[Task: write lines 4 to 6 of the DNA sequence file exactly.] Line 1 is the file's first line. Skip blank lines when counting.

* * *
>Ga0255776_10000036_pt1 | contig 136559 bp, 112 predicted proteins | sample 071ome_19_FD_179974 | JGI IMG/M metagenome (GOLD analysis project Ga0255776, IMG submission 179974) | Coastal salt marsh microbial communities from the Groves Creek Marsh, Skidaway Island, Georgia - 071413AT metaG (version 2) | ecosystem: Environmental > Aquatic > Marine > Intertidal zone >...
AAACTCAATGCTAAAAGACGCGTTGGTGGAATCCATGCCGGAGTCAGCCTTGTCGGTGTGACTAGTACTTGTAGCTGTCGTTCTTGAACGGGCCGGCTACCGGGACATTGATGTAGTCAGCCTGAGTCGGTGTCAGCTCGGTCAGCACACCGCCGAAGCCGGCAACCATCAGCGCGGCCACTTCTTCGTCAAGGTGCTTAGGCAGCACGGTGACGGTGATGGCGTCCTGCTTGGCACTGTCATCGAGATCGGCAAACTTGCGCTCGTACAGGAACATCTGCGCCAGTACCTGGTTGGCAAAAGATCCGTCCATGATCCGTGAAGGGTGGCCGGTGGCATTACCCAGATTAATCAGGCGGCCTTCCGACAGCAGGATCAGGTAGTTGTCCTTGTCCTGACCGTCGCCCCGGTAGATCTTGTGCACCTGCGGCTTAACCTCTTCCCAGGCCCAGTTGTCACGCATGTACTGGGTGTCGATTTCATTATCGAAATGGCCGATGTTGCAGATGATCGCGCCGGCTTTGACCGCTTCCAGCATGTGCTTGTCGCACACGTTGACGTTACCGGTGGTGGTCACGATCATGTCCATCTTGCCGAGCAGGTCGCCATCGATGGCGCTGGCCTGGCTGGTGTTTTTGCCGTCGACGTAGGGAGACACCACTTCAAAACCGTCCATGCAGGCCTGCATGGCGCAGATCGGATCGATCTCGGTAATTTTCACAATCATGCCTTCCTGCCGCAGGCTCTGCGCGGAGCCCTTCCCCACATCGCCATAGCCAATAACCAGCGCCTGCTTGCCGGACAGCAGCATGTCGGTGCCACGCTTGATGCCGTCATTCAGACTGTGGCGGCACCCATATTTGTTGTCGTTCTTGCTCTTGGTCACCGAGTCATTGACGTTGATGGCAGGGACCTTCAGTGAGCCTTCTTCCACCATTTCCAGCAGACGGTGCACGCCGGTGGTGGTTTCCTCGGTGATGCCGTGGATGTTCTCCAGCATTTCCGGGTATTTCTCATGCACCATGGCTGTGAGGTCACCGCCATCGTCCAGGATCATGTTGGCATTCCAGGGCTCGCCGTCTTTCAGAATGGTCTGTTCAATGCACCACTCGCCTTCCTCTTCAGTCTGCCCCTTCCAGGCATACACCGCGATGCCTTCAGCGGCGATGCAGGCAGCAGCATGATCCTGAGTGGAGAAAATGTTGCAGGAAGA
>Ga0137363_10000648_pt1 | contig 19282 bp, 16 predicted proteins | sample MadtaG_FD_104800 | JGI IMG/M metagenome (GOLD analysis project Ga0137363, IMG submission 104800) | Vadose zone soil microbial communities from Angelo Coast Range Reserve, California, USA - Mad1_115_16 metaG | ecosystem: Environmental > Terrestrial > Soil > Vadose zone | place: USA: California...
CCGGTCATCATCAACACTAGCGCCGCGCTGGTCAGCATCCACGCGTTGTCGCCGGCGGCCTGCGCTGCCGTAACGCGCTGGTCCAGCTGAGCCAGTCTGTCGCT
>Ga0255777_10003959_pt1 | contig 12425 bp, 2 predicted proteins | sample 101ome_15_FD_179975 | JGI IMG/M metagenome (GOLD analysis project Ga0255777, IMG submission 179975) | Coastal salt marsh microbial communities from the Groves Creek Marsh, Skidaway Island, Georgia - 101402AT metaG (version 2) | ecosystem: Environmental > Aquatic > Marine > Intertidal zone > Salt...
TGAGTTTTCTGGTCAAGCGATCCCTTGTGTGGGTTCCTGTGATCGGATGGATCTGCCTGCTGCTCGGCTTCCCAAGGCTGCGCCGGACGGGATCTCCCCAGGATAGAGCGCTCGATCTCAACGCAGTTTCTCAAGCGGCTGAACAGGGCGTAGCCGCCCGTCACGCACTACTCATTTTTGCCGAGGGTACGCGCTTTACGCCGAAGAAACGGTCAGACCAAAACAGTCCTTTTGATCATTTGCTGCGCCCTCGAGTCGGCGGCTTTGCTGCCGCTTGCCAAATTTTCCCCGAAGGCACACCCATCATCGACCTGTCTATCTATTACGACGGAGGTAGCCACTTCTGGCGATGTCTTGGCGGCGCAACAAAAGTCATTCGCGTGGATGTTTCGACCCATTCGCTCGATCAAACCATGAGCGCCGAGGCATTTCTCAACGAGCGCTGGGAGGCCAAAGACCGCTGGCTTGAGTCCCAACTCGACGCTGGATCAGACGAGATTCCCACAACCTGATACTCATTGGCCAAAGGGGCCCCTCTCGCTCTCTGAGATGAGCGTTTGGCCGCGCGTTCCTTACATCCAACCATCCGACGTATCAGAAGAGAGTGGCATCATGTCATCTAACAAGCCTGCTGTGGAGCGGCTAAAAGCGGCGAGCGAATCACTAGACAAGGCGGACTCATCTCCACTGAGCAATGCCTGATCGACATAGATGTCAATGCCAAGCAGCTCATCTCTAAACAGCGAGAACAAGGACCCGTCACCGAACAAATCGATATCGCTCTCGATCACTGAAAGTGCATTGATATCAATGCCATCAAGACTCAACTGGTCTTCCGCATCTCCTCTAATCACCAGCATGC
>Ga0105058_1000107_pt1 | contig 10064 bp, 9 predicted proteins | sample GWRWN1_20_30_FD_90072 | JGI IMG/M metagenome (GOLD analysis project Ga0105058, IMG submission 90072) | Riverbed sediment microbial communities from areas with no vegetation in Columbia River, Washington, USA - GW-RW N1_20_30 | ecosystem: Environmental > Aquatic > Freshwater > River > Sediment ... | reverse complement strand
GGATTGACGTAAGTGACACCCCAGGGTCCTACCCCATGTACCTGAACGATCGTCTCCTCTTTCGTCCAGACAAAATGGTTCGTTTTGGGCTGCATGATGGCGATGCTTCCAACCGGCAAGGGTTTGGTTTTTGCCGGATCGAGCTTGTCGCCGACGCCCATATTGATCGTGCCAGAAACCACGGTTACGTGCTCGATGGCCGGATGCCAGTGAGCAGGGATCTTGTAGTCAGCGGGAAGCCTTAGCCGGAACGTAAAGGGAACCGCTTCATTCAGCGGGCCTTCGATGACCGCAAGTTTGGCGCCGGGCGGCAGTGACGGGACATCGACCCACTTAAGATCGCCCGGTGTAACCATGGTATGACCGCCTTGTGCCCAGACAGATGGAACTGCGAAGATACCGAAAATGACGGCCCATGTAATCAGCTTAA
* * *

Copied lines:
CCGGTCATCATCAACACTAGCGCCGCGCTGGTCAGCATCCACGCGTTGTCGCCGGCGGCCTGCGCTGCCGTAACGCGCTGGTCCAGCTGAGCCAGTCTGTCGCT
>Ga0255777_10003959_pt1 | contig 12425 bp, 2 predicted proteins | sample 101ome_15_FD_179975 | JGI IMG/M metagenome (GOLD analysis project Ga0255777, IMG submission 179975) | Coastal salt marsh microbial communities from the Groves Creek Marsh, Skidaway Island, Georgia - 101402AT metaG (version 2) | ecosystem: Environmental > Aquatic > Marine > Intertidal zone > Salt...
TGAGTTTTCTGGTCAAGCGATCCCTTGTGTGGGTTCCTGTGATCGGATGGATCTGCCTGCTGCTCGGCTTCCCAAGGCTGCGCCGGACGGGATCTCCCCAGGATAGAGCGCTCGATCTCAACGCAGTTTCTCAAGCGGCTGAACAGGGCGTAGCCGCCCGTCACGCACTACTCATTTTTGCCGAGGGTACGCGCTTTACGCCGAAGAAACGGTCAGACCAAAACAGTCCTTTTGATCATTTGCTGCGCCCTCGAGTCGGCGGCTTTGCTGCCGCTTGCCAAATTTTCCCCGAAGGCACACCCATCATCGACCTGTCTATCTATTACGACGGAGGTAGCCACTTCTGGCGATGTCTTGGCGGCGCAACAAAAGTCATTCGCGTGGATGTTTCGACCCATTCGCTCGATCAAACCATGAGCGCCGAGGCATTTCTCAACGAGCGCTGGGAGGCCAAAGACCGCTGGCTTGAGTCCCAACTCGACGCTGGATCAGACGAGATTCCCACAACCTGATACTCATTGGCCAAAGGGGCCCCTCTCGCTCTCTGAGATGAGCGTTTGGCCGCGCGTTCCTTACATCCAACCATCCGACGTATCAGAAGAGAGTGGCATCATGTCATCTAACAAGCCTGCTGTGGAGCGGCTAAAAGCGGCGAGCGAATCACTAGACAAGGCGGACTCATCTCCACTGAGCAATGCCTGATCGACATAGATGTCAATGCCAAGCAGCTCATCTCTAAACAGCGAGAACAAGGACCCGTCACCGAACAAATCGATATCGCTCTCGATCACTGAAAGTGCATTGATATCAATGCCATCAAGACTCAACTGGTCTTCCGCATCTCCTCTAATCACCAGCATGC